NBC, ESPN, Fox Expected To Bid On EPL Mortensen Cancels Appearance On WEEI New TV Deal Boosts Cardinals Value Over $1.6B Manfred: Court Ruling Won't End MASN Case Bears Change Training Camp Media Policies Gold Cup Final Popular On Univision People & Personalities Audience Analysis MLB Cardinals, FS Midwest Reach New Deal Colorado AD Rick George Bullish On Pac-12 Net
SBD/May 10, 2012/Media
ACC's Renegotiated 15-Year Deal With ESPN Is Worth An Average Of $240M Per Year
Published May 10, 2012
TRICKLE-DOWN ECONOMICS: USA TODAY's Michael Hiestand writes the agreement is a "good sign for leagues looking to jack up their TV fees." The SEC and Big 12 are negotiating extensions to their TV deals, and Univ. of Oregon's Warsaw Sports Marketing Center Managing Dir Paul Swangard said, "Those conferences should be happy to hear the news. It's a feeding frenzy" (USA TODAY, 5/10). In DC, Mark Giannotto notes the SEC last year "paid each of its 12 member schools about $17 million through television agreements signed in 2009 with CBS and ESPN, but SEC Commissioner Mike Slive has indicated he will also try to renegotiate the league’s contract with Missouri and Texas A&M joining the conference next season." Reports indicate that Big Ten schools each receive "at least $20 million per year as part of the league’s television contracts" (WASHINGTON POST, 5/10). SI.com's Stewart Mandel wrote, "You may not believe it, but the Big East, even in its depleted state, will fetch a hefty payday when its TV contract comes up this fall." Television networks "covet live sporting events because of the DVR factor, and the Big East stands to provide a lucky network or networks with a massive amount of inventory (with 12 teams in 2013), some very attractive television markets (Philadelphia, Houston, Dallas, Orlando) and an extremely popular multi-day event, the Big East basketball tournament" (SI.com, 5/9).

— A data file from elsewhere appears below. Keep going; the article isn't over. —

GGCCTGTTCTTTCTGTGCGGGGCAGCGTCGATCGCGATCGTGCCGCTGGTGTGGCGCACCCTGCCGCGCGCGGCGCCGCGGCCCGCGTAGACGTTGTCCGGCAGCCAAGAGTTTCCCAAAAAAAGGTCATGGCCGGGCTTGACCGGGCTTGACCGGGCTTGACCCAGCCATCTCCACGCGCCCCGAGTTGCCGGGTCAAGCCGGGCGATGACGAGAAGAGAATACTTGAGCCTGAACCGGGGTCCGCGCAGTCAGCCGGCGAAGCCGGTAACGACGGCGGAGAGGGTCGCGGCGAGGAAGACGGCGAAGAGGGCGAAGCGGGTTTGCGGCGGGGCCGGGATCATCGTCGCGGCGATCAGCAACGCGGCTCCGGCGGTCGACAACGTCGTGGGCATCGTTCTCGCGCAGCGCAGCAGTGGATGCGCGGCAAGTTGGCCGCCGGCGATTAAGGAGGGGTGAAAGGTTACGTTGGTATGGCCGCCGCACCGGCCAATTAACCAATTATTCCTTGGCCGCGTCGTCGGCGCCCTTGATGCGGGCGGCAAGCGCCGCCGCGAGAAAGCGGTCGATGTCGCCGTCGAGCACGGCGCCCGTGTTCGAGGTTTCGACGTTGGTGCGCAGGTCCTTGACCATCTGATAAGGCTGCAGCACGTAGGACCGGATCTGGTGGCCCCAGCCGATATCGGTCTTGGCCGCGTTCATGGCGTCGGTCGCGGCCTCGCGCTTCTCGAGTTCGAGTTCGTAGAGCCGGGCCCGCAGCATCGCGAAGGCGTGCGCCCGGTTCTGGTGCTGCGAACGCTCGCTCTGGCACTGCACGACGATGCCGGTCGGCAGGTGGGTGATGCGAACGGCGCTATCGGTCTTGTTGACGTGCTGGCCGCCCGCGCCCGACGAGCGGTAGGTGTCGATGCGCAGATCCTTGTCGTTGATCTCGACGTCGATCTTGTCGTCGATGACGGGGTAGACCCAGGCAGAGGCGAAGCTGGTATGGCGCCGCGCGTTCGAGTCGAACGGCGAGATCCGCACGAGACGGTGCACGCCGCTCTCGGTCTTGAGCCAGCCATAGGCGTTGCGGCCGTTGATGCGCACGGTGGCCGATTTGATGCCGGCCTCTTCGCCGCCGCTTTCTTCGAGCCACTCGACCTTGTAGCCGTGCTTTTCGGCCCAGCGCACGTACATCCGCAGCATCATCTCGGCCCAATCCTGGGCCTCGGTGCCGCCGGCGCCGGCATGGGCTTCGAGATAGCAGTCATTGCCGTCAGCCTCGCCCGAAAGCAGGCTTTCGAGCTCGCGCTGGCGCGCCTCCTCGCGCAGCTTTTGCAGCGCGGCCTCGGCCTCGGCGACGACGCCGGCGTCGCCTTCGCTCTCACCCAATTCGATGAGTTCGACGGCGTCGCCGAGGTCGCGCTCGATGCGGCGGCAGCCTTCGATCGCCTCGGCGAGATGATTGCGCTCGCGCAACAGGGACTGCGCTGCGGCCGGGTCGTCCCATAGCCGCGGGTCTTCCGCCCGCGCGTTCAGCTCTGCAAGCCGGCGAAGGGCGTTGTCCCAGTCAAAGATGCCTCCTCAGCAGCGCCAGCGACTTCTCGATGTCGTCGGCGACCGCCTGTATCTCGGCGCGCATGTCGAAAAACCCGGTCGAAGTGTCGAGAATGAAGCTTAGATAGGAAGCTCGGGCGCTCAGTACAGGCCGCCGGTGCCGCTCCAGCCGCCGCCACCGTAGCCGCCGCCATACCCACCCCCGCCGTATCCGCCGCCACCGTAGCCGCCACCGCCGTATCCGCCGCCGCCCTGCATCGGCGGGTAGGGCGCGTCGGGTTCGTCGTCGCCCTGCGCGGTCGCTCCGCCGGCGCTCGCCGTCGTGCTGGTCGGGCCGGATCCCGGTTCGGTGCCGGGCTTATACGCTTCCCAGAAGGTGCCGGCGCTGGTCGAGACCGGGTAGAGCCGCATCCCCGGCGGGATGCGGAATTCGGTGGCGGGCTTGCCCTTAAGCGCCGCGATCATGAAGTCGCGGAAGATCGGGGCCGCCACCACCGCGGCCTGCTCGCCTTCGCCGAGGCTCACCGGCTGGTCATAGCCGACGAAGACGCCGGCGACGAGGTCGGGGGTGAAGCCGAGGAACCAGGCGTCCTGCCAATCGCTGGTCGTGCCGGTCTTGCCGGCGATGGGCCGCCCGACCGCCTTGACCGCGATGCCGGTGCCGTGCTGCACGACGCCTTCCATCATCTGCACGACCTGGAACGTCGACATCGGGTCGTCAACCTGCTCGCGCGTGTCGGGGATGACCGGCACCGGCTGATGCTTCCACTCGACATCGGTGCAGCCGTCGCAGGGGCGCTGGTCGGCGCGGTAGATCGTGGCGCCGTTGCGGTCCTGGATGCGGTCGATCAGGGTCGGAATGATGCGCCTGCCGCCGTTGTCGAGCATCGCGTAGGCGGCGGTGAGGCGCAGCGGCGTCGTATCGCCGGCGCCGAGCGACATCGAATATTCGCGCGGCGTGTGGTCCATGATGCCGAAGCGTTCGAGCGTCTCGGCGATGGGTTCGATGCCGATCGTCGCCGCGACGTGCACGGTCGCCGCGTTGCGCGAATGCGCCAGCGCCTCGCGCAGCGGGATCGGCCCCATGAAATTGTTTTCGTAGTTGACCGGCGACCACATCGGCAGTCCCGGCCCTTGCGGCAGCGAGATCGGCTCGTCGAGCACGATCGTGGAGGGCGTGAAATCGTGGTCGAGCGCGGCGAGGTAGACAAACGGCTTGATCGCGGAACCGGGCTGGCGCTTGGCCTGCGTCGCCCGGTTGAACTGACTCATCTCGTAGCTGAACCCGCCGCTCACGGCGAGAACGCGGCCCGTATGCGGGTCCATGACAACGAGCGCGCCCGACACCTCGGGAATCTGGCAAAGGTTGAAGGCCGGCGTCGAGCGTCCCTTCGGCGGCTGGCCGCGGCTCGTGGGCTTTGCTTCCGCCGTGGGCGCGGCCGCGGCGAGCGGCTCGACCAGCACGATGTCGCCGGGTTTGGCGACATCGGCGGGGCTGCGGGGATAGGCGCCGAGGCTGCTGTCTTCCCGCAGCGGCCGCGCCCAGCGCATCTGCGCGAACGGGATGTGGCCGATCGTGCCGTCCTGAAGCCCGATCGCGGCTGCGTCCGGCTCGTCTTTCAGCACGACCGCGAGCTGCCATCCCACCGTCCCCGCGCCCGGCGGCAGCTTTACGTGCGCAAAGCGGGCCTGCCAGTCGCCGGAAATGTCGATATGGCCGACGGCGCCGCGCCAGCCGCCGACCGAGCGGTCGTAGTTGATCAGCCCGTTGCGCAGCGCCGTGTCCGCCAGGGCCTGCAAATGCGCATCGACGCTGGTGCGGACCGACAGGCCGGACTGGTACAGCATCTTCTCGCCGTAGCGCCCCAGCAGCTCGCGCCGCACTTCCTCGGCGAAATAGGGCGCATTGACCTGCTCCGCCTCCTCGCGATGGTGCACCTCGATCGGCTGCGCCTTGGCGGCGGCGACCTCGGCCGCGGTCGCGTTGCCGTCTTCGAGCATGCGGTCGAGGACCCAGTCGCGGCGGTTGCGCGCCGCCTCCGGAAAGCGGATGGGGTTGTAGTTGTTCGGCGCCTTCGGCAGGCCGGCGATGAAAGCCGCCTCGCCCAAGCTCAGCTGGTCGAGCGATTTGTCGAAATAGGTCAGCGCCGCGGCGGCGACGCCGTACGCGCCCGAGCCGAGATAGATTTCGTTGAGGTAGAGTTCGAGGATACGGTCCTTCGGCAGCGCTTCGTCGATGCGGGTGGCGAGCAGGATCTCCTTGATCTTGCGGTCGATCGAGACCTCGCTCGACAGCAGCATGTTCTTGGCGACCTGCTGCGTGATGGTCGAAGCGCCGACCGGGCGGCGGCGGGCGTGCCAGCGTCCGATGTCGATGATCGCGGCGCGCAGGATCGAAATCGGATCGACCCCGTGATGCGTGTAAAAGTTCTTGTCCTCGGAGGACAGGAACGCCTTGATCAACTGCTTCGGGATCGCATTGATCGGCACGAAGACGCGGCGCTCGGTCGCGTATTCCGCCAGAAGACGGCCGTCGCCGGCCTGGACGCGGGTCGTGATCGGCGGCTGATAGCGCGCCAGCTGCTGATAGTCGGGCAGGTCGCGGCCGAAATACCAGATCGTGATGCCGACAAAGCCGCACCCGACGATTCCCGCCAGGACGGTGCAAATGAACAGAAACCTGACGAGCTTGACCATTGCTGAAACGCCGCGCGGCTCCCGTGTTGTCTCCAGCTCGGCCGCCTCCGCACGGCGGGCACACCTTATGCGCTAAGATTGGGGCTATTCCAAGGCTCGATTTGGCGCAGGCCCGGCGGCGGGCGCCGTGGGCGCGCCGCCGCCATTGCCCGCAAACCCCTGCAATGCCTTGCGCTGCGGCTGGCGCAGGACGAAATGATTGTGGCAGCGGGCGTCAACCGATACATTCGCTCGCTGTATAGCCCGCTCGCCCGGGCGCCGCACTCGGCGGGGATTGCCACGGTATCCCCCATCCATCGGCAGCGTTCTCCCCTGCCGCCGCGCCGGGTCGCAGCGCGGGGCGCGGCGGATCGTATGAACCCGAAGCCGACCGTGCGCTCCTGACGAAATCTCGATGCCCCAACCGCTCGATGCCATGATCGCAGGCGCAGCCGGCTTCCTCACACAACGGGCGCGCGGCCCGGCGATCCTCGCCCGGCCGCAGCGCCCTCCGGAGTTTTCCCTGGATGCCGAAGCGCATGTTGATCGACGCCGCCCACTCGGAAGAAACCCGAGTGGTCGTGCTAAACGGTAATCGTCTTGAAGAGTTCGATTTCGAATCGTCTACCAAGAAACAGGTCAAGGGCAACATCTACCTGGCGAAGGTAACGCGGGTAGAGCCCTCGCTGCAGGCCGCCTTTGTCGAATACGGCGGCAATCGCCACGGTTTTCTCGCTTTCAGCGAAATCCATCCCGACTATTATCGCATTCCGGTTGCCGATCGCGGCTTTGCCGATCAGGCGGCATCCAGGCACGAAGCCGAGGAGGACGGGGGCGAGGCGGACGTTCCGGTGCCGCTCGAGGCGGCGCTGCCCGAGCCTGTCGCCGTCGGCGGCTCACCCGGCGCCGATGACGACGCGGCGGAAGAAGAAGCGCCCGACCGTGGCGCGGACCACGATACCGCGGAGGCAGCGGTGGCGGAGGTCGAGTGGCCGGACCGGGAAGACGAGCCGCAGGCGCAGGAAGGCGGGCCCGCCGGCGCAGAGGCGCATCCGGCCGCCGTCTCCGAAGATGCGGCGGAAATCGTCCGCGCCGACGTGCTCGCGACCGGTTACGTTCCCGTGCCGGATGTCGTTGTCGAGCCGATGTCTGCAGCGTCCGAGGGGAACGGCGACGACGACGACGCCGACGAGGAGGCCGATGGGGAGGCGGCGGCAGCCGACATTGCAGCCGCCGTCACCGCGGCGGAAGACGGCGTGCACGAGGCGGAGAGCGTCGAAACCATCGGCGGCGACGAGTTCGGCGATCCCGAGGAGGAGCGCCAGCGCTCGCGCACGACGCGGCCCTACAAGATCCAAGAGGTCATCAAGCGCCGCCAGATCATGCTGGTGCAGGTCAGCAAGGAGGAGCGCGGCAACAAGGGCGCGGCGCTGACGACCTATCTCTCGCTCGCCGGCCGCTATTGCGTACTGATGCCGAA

SOMETHING TO KEEP AN EYE ON: In Birmingham, Jon Solomon writes the ACC's $4M annual increase per school "isn't bad considering how little football leverage it had," but it is "debatable if the increase insulates the ACC from losing a member if (when?) the next round of realignment occurs" (BIRMINGHAM NEWS, 5/10). In Dallas, Chuck Carlton notes the "suggestion that Florida State could be looking at the Big 12 has returned and has now hit the media in a big way." Carlton writes, "Here's the basic premise: the Seminoles are unhappy in the ACC and have money concerns. The new ESPN/ACC television deal ... looks underwhelming, especially with third-tier football rights included." Still, two sources indicated that Florida State's name "has not yet been mentioned in expansion talks among Big 12 athletic directors" (DALLAS MORNING NEWS, 5/10).